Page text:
Spinning has also influenced my knitting philosophy; nobody writes patterns for the yarn I’ve just spun! So spinners have to learn the basics of knitting design as a survival skill. For me, that’s just as well, since I seem to be congenitally unable to follow someone else’s directions exactly. I always ‘customize’ any pattern for anything, if I use a pattern at all. Starting with an idea in my head and creating a finished product gives me a lot of satisfaction, and I usually learn a lot along the way. (Sometimes what I learn is, “Don’t do THAT again.”)

There have been fairly long periods of time when I have not done any spinning or knitting, but when the hiatus is over, I come back to them as if no time had passed at all. And I guess you know you’ve been around a while when some of that stuff you knitted way back when is coming back into fashion…

7 Responses to About Me

  1. Shirley Linn says:

    Jeanie told me about you and your blog. How ambitious you are! Your interests sound as varied as mine!
    I am a weaver, spinner, fiber artist, the list goes on and on.
    I belong to the Topeka Handweavers and Spinners who have a great library. As a librarian, it probably would be interesting to you. We have books of samples woven by previous members as long ago as in the late 30’s and 40’s as well as many other books on weaving and related arts.
    How fortunate your daughter was able to be at the right place at the right time! This is an experience she will never forget.
    Shirley

  2. prairiespinner says:

    Hello, Shirley! I’d love to meet you some time! Jeanie told me we’d have a lot in common. 😉
    – S

  3. Dianne Rehman says:

    I have a 13-spoke Country Craftsman made and stamped by Jerome Rooney, the original owner of the company (1972-1981). Do you know anyone else who has one like this? An email from Cindy Franzek, wife of the 2nd owner of CC, said Mr. Rooney made some 13-spoke wheels but Mr. Franzek only made 12-spoke wheels. When did you buy your CC wheel. It looks like it has 12 spokes. I’d appreciate any information you have on this wheel. I’d love to send you a picture of mine!
    Cheers,
    Dianne

    • I know you wrote this quiet a while ago, but I brought home a 12-spoke wheel today!!!! I was just about to buy an Ashford when I saw a wheel in my mother-in-laws basement. She had recently passed away and though I knew she had a Singer sewing machine, I had no idea she had a spinning wheel. I did not care what kind it was. Today when I packed it in the truck I saw it was a Country Craftsman by J. Rooney. Now I am searching the internet to learn more about it and came across this great blog.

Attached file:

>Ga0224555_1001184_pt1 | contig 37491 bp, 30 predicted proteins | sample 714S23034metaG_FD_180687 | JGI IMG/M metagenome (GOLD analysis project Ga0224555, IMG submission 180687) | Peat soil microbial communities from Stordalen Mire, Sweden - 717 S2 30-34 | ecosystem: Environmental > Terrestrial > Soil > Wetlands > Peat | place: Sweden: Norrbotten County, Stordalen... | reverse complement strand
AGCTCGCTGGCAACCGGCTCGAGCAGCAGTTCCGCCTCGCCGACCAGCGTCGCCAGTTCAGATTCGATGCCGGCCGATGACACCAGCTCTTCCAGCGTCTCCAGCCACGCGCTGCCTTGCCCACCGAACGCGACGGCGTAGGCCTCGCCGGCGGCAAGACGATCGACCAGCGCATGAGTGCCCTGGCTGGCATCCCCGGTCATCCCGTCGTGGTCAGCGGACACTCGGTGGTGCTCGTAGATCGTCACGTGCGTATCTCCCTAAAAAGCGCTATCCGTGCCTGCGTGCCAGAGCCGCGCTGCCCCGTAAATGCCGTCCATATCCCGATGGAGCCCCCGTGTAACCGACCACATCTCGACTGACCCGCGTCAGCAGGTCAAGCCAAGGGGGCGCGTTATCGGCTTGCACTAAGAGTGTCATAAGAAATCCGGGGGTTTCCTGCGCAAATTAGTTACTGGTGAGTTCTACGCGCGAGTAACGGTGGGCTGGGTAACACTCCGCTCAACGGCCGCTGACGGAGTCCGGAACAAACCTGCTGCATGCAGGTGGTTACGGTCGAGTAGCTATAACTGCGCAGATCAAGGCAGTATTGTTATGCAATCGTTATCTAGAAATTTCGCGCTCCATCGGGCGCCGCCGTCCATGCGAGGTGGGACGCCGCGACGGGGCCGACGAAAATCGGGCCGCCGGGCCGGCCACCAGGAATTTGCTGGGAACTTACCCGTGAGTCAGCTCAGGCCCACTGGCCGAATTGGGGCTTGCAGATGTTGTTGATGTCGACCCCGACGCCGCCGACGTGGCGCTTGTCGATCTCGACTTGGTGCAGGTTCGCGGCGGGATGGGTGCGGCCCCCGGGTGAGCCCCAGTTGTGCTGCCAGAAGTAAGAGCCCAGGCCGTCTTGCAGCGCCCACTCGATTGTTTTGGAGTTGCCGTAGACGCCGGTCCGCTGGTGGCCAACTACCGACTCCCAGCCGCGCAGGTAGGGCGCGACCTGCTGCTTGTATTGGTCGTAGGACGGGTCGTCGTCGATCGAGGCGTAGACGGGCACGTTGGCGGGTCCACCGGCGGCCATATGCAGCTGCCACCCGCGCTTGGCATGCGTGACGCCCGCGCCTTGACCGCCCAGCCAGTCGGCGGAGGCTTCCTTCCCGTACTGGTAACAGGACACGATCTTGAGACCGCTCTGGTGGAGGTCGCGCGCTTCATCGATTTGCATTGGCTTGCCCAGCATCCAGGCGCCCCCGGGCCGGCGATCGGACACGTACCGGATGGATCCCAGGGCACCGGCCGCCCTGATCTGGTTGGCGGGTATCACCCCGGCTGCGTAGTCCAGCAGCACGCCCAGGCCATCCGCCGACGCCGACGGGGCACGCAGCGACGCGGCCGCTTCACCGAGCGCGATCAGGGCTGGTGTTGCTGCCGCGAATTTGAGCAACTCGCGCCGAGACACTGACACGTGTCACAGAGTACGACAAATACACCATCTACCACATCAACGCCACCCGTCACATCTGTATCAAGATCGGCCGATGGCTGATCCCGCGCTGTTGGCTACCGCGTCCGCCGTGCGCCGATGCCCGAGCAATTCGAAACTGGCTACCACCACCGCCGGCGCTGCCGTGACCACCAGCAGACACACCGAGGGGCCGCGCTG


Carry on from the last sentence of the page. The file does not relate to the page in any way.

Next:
We have a fiber and wool expo this weekend in our neighborhood. I can’t wait to go, get a drive band and some top coat/fleece and get spinning.
      Yeah!
      Nicole

      • Mary says:

        I am a quilter and a fabric artist. I have never spun wool. I wanted to buy a spinning wheel for decorative purposes only since I love all hand crafts and their implements. I bought one the other day at a small antique shop. I talked him down from $150 to $100. Today I turned over the stool and found “The Country Craftsman, Littleton MA, J. Rooney” on the bottom. It is 13 spokes and has not only the bench but 2 other pieces along with it. Even some wool is still in it! I want to know more! Names of attachments? How to use it? Looks like I got it for a fabulous price. Send any suggestions. I can try to send photos. Thanks. Mary Molly Lansdale PA

  4. Charlotte simmons says:

    We bust bought a 12 spoke wheel and the stool is marked The Country Craftsman in littleton, ma. All appears in very good shape I know nothing about it would like to know how to use its true value and how to correctly configure any clues please.

    • prairiespinner says:

      Hi, Charlotte! Congratulations on your purchase! Country Craftsman spinning wheels are a good value right now – I have seen them go for $100 – $400, depending on the area AND on how much the seller knows about spinning. Personally, I think they don’t get the respect they deserve. 😉
      There are some good free instructional materials out there on learning about spinning and spinning wheels in general… have a look at http://tutorials.knitpicks.com/wptutorials/category/spinning/ and http://www.spinningdaily.com/media/g/spinning-how-to/default.aspx . You’ll probably need to create a free account at Spinning Daily. You may also want to try a search on YouTube for “country craftsman spinning wheel” (use the quotation marks for the most specific results).
      I hope this helps!